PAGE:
I do not see any advanced AI tools as a particularly serious threat to anonymity in online communications. We are well past that phase in the war on misinformation.
You seem to be concerned by the use of chatbots as tool for [political] propaganda, but it is Facebook, not 4chan that is the primary target for such large-scale campaigns. It is relatively trivial for state-level actors to fabricate online identities. Thus, placing citizens under strict online control would be truly Orwellian, all while troll farms would still thrive (and there's nothing to prevent a given government from recruiting actual, verifiable humans to post online!).
Trust is a core feature of human social interaction. Yet, it is easily exploitable, and one does not need advanced AI for that: stories of con men are countless, and modern media has mastered the art of clickbait. What differentiates AI from human writers is productivity and feasibility to mass-target a people exploiting their specific fears and desires... But I would argue that if someone habitually takes the bait, sooner or later they would fall prey to much cruder approaches anyway.
I am Russian, and I have friends, relatives and colleagues exposed to both sides of political propaganda with mixed results. The main differentiator between those who easily fall to things akin to QAnon conspiracies and those who don't is critical thinking. And a bit of digital hygiene, too, I suppose.
In this regard, the rapid progress in LLMs is merely a part of a broader issue that is ethics of social media and algorithmic recommendations. If the key metric is user engagement with the platform, how much is left of free will? Do people exercise it when following Siri's recommendations of what to have for dinner, what to wear, and how to spend their weekends?
The humanity has fought hard to bear the burden of responsibility for one is choices and the freedom to make them; now it is given away without much of a fight.
Going on a bit of a tangent here, but one other major thing we have lost since the Cold War, albeit not entirely, is the trust in public institutions and science/engineering as a whole. It would be much, much easier to fight misinformation online if people would refer to several authoritative, institutional sources instead of going with what their online friend pete93 has to tell them. After all, pete93 had a stunt 2 years ago working as janitor in NASA, they could not possibly be wrong!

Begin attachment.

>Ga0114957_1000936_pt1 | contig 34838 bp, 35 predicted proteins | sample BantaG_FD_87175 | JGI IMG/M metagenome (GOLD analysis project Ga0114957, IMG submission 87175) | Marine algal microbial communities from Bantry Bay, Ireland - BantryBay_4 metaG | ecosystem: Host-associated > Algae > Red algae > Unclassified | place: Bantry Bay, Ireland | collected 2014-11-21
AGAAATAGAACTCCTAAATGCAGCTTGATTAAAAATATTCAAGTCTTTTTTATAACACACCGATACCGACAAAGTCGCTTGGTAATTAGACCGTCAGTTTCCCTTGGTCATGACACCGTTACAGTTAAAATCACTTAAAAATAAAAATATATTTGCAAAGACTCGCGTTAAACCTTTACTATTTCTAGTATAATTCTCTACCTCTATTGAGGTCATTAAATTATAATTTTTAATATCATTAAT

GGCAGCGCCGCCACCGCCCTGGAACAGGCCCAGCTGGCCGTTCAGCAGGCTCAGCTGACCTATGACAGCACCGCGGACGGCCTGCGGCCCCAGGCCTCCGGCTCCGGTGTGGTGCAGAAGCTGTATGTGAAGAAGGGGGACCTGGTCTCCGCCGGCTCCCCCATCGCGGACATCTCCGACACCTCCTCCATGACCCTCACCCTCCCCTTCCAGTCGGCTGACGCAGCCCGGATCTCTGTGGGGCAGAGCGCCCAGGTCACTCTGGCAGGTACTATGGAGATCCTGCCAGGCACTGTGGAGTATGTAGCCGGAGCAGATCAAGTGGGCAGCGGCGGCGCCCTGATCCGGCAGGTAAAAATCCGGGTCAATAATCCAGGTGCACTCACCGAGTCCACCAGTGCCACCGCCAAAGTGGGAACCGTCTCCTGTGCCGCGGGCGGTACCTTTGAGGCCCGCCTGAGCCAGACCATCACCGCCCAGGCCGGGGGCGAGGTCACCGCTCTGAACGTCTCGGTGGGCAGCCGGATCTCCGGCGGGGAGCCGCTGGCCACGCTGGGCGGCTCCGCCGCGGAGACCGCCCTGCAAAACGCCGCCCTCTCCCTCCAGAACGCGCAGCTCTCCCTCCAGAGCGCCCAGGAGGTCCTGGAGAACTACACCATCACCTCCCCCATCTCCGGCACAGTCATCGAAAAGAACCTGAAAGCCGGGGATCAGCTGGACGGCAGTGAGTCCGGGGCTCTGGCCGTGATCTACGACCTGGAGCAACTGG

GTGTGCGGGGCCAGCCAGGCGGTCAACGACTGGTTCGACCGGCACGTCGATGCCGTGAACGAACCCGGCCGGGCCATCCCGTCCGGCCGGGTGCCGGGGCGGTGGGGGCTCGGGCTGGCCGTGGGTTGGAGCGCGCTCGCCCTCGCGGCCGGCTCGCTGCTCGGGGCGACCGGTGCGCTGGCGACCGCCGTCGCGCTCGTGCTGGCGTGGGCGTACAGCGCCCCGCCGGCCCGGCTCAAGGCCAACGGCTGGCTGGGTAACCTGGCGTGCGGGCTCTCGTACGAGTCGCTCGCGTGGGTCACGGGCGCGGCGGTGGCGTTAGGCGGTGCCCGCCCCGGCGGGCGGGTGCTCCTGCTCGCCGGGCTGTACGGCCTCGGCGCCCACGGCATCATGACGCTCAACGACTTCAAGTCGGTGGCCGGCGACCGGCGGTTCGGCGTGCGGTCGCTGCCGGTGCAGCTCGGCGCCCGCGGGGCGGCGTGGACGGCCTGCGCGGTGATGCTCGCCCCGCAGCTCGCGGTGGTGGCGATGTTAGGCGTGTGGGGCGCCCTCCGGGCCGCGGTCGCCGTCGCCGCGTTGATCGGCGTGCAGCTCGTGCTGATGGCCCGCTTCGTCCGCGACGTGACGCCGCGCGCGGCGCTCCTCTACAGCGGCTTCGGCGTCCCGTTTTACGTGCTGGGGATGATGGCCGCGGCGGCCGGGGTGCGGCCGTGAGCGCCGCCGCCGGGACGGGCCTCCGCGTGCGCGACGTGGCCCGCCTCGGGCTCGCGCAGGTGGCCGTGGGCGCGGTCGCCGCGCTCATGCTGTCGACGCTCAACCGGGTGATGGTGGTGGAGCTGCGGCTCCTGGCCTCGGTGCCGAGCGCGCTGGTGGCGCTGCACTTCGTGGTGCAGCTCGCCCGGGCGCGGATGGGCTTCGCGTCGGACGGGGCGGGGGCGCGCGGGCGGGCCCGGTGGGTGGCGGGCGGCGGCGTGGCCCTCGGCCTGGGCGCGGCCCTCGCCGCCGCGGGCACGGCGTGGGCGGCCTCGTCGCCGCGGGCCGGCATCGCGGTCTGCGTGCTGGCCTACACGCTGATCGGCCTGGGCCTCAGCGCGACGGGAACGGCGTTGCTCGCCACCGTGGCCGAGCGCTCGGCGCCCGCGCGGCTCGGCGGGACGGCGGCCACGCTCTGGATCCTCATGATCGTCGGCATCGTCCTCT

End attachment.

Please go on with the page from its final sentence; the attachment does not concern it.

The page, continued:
Jokes aside, the main ethical question regarding misinformation online has to do with responsibility, and in my humble view, the part of the burden the general public can't bear should be squarely placed on public institutions with maximal transparency. More importantly, said general public has to accept more responsibility for being deceived than it does right now: it may be a malicious actor who sought to exploit you, and you might rightfully be wishing to live in a safe world where it does not happen... But this is simply not the case right now, and it hardly ever was throughout the history.
Things that help creating and spreading misinformation online:
- Conspiracy theorists
- Lack of education
Things that help fighting misinformation:
- Critical thinking
- Trust in public institutions
Things that do not help fighting misinformation:
- Biometric IDs online
- Thought policing
As @haxor798 has hinted at, linking every single account makes targeting people online actually easier, which, I would argue, would only serve propaganda makers, harassers and trolls. There is little to gain and a lot to lose here.
In contrast, providing better informational infrastructure, educating the public on matters of misinformation online and digital hygiene might alleviate the issue. After Montessori, I must repeat - "Establishing lasting peace is the work of education". And so is establishing safety.